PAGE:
The green and purple leaves of okinawa spinach

Okinawa Spinach: a zero-maintenance, nutritious, edible plant for frost-free climates or containers

About a 4-minute read, tips on growing and eating, lots of pics. First published June 2020; updated September 2023

Okinawa spinach is an edible leafy green that once established will last for years with only pruning (harvesting) for maintenance.

The tops of the leaves are dark green with a striking purple underside. You could landscape your front yard or your sidewalk with this plant and no-one need know, unless you tell them, that it’s edible and nutritious. The best part is that the more you eat it, the better it looks.  


Okinawa spinach is native to Southeastern Asia. Its common names include Hong tsoi, Okinawa lettuce, and Cholesterol spinach. Its scientific name is Gynura crepioides or Gynura bicolor (for the two-toned coloration of the leaves). There is also a

In frost-free climates it requires little, if any, maintenance other than pruning (harvesting) and will produce abundant greens year-round, for years on end. If you get frosts, you can grow okinawa year round in containers. 

Okinawa leaves in harvest basket

So long as it gets adequate warmth and moisture, I find it to be okinawa to be possibly  the easiest, low-maintenance, perennial, leafy green vegetables to grow, in full sun or partial shade.  It seems to be relatively pest-free, and so vigorous that what little pest damage it does suffer is inconsequential.

It grows well in containers, hanging baskets, or even on a windowsill so long as there is enough light.

If you’re using okinawa spinach as a food plant you’re probably cutting off most of the long flowering stalks to encourage more leaf production, but it’s worth keeping a few flowers just for their little flash of orange amongst the green and purple. I cut these flowers off before thinking that you might have wanted to see how they look… 

okinawa flowers


Okinawa spinach is easy to propagate with cuttings rooted in water or just laid into moist soil.  Remove most of the leaves, leaving just a few small healthy ones, then bury the stem with the leaves poking out.  Keep moist.

(Removing most of the leaves reduces stress on the cutting by reducing transpiration—moisture loss—from the leaves.)

Okinawa runners for planting and leaves for eating

The easiest way to propagate okinawa spinach is as you see in the image above: harvest some long runners from an established patch. Cut off the tips and put them in a basket for the kitchen, remove most of the leaves from some of the runners that already have roots, and replant them somewhere else. 


Okinawa spinach has a long history of use in East and Southeast Asia as a vegetable and as a medicinal herb.

Okinawa leaves on chopping board with knife

It’s said to help lower cholesterol, hence one of its common names, “cholesterol spinach”. 

(My husband’s comment when he heard that was that all the tropical “spinach's” would lower cholesterol since they all use up more calories to chew and swallow, than they give. But he was being uncharitable, and in the case of okinawa spinach, entirely inaccurate. It’s not at all hard to chew.)

Various internet references (see refs at the bottom of this article) describe okinawa as being rich in protein, iron, potassium, calcium, and vitamin A.

A scientific review of its compounds found it to be anti-inflammatory, anti-oxidant, supportive of healthy blood sugar balance, supportive of liver health, and may support the skin in defending itself from sun damage. (I changed some of the wording from the review from scientific babble into plain english.)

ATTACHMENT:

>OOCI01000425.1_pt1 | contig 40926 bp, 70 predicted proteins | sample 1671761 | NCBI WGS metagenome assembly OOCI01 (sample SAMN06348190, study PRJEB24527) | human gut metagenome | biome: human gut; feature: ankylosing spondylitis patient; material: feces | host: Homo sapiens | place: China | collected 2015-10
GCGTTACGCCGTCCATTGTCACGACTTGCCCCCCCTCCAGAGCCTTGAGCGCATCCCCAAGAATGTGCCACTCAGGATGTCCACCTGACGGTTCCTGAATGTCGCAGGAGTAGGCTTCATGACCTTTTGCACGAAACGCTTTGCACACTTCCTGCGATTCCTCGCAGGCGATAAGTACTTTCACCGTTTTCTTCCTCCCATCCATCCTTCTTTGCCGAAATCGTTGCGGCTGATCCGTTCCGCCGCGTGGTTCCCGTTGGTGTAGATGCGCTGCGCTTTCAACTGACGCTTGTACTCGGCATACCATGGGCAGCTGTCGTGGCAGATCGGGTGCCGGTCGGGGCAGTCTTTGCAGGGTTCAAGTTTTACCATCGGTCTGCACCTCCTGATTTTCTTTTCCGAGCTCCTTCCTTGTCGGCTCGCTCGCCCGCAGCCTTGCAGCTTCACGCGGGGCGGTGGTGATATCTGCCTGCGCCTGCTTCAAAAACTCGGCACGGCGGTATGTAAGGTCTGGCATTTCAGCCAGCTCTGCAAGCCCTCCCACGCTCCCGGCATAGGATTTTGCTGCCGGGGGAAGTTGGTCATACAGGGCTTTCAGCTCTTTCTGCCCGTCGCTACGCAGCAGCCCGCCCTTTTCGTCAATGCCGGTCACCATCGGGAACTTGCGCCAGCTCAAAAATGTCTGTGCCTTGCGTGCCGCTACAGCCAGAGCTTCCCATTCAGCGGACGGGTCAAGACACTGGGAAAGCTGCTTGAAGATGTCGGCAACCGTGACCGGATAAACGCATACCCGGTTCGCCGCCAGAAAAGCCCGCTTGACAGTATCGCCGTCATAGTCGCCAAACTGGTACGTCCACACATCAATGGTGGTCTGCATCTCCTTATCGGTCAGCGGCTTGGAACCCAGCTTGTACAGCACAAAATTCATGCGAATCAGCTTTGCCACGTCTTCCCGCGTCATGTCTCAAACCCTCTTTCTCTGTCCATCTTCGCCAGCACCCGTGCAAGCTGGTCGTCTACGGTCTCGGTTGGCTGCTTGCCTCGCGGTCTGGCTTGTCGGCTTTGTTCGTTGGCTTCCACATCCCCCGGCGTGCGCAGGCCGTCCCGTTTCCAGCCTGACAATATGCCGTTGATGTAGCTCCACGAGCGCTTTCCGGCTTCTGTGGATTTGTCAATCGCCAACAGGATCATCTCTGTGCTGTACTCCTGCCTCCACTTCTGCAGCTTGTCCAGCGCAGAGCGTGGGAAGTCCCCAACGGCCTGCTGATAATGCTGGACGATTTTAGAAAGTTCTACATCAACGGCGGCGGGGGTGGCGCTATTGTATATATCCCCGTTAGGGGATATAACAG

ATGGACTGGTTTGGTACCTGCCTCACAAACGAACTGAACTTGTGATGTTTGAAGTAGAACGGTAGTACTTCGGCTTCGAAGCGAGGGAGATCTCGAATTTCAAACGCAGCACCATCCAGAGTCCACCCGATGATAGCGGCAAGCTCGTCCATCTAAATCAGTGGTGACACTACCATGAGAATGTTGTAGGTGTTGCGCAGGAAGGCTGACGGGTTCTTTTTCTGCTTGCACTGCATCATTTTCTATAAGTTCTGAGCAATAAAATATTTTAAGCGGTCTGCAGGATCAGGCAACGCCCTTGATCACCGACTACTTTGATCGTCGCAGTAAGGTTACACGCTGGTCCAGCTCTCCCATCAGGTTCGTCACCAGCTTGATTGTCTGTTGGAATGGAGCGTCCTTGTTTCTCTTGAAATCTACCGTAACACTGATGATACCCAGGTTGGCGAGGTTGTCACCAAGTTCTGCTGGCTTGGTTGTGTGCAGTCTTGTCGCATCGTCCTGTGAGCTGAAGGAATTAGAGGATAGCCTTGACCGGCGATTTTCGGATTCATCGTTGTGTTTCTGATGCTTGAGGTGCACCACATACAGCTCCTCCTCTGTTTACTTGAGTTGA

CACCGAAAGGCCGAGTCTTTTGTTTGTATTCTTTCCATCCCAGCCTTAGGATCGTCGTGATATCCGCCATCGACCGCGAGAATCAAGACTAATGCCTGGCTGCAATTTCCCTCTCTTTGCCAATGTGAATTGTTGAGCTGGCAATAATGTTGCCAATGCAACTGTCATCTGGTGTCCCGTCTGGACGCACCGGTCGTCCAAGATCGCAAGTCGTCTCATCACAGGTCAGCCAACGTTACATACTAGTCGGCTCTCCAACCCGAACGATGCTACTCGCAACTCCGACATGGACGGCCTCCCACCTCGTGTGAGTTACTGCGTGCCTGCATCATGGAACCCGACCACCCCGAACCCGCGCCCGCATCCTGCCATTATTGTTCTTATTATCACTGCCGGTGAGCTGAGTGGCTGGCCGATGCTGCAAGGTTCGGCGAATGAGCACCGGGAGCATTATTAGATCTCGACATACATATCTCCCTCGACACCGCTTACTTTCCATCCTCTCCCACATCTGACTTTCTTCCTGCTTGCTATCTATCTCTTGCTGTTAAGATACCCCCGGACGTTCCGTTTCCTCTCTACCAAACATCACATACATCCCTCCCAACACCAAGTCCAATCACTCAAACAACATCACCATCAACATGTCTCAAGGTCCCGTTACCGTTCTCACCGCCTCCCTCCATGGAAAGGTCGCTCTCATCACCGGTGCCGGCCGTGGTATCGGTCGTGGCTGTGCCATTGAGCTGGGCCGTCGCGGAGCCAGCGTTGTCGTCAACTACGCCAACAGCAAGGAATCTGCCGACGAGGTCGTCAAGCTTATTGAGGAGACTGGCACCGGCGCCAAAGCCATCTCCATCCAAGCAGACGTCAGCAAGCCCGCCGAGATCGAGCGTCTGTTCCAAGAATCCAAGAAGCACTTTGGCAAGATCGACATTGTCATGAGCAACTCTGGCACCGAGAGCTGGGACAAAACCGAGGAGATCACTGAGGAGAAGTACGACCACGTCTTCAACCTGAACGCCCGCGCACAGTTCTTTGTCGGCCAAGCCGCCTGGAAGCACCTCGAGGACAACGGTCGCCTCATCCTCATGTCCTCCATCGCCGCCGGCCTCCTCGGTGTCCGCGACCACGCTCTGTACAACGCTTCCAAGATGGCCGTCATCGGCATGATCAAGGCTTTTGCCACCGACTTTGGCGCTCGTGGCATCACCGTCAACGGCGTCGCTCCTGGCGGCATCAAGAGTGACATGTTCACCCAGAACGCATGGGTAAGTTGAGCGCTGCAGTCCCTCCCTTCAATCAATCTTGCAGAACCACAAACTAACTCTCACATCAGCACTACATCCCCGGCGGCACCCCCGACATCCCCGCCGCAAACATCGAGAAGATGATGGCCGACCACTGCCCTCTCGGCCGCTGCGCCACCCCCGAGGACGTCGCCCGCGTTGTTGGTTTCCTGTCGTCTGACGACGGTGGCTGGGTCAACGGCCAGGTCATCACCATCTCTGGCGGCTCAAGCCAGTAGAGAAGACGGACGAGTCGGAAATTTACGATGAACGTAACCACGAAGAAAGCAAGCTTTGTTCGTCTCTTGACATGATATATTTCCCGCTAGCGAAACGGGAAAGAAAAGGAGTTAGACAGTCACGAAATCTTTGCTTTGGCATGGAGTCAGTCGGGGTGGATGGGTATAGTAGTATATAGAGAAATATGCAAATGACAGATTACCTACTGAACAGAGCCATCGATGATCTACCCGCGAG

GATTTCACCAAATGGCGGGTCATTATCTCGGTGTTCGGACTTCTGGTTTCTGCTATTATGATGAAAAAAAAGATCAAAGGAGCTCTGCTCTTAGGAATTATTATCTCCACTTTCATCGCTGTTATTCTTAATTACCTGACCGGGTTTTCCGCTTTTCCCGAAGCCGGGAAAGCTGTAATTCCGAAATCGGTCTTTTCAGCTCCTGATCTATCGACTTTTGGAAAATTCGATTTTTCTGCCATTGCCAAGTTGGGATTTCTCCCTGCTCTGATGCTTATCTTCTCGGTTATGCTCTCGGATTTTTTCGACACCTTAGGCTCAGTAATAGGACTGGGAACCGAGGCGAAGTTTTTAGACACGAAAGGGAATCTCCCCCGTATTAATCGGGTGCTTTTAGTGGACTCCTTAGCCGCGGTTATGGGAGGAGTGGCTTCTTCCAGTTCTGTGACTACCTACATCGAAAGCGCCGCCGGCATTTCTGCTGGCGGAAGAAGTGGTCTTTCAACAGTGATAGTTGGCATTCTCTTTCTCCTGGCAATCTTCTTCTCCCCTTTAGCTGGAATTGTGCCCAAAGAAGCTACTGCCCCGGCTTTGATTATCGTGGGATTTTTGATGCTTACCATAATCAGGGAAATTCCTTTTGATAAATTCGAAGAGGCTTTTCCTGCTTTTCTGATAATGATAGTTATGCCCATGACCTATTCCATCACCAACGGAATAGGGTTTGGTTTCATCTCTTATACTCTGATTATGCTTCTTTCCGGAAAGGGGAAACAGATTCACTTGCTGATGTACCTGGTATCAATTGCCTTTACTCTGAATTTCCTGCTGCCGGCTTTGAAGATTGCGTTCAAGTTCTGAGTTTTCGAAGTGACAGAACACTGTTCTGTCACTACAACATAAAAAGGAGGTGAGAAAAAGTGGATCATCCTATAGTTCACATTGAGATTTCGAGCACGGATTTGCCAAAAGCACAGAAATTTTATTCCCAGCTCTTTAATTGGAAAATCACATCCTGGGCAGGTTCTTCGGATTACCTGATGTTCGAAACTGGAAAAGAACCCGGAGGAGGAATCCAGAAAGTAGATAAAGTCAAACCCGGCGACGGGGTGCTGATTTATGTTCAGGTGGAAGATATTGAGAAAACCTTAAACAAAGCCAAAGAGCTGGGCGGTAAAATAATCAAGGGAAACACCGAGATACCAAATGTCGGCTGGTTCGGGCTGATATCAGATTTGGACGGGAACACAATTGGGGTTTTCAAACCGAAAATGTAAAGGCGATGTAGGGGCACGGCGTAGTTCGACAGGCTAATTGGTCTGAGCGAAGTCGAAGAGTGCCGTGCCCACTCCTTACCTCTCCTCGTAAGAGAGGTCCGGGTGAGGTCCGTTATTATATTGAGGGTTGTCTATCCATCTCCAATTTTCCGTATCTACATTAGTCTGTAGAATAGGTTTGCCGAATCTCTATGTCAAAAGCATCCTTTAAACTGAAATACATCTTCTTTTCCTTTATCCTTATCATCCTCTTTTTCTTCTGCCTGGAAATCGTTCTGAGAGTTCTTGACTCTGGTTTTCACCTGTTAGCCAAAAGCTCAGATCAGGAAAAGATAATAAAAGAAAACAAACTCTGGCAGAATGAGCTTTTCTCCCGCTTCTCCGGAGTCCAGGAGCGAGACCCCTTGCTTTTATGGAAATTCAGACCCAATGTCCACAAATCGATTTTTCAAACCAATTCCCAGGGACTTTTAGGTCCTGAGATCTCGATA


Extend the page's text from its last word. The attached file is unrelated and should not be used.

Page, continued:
How to eat okinawa leaves and stems

Young leaves and young shoot tips can be used as garnishes and in salads. This (below) is chickweed and okinawa, soon to be dressed with an olive oil and vinegar dressing.

Okinawa spinach and chickweed in a salad bowl

The green, young stems can be chopped as a vegetable and used where-ever you’d use tender green veggies. I like them in stir fries.  

The older leaves can be added to anything you’d use leafy greens in, but be sure to add them just before serving; overcooking makes them lose their wonderful color and they go a bit slimy.

In the image below, I’ve dumped a handful of okinawa leaves on top of some pre-cooked rice that I'm re-heating in a steamer. (Yes, you are right: I'm not a very imaginative cook. And I'm usually in a hurry.)

Don't cook okinawa leaves for any length of time. They're ready to serve in the time it takes to get them from the stove top to the table. . 

But do cook them if you're not putting salad dressing on them; here's why.

The flavor is unique, although not at all overpowering. It's described in other articles as being a "crisp, nutty taste with a faint hint of pine." I have no idea what pine tastes like, but I agree about "crisp and nutty" - so long as you haven't over-cooked it. (Did I mention that often enough?)

I think it would go well with this salad dressing with a little of the olive oil replaced with sesame oil. But no-one in my family likes sesame oil, so I haven't tried it yet. 


There are lots of lovely pictures (much better than mine) of okinawa spinach, here. Green Harvest have a page all about okinawa spinach, here. And Morag Gamble at describes how she grows and uses okinawa spinach here.

Please leave a comment...

Are you growing okinawa spinach? Please share your experiences with it in the comments 🙂

  • I’m even lazier at “planting” cuttings of Okinawa spinach. After removing the leaves from the stems for my meal, I simply throw the stalks out into the “permaculture” corner of my garden. I’ve now got it growing in multiple patches from no effort whatsoever.

    The leaves can be successfully substituted for spinach in spanakopita.

    • nice 🙂 thanks for the tips and for commenting, Jayne x

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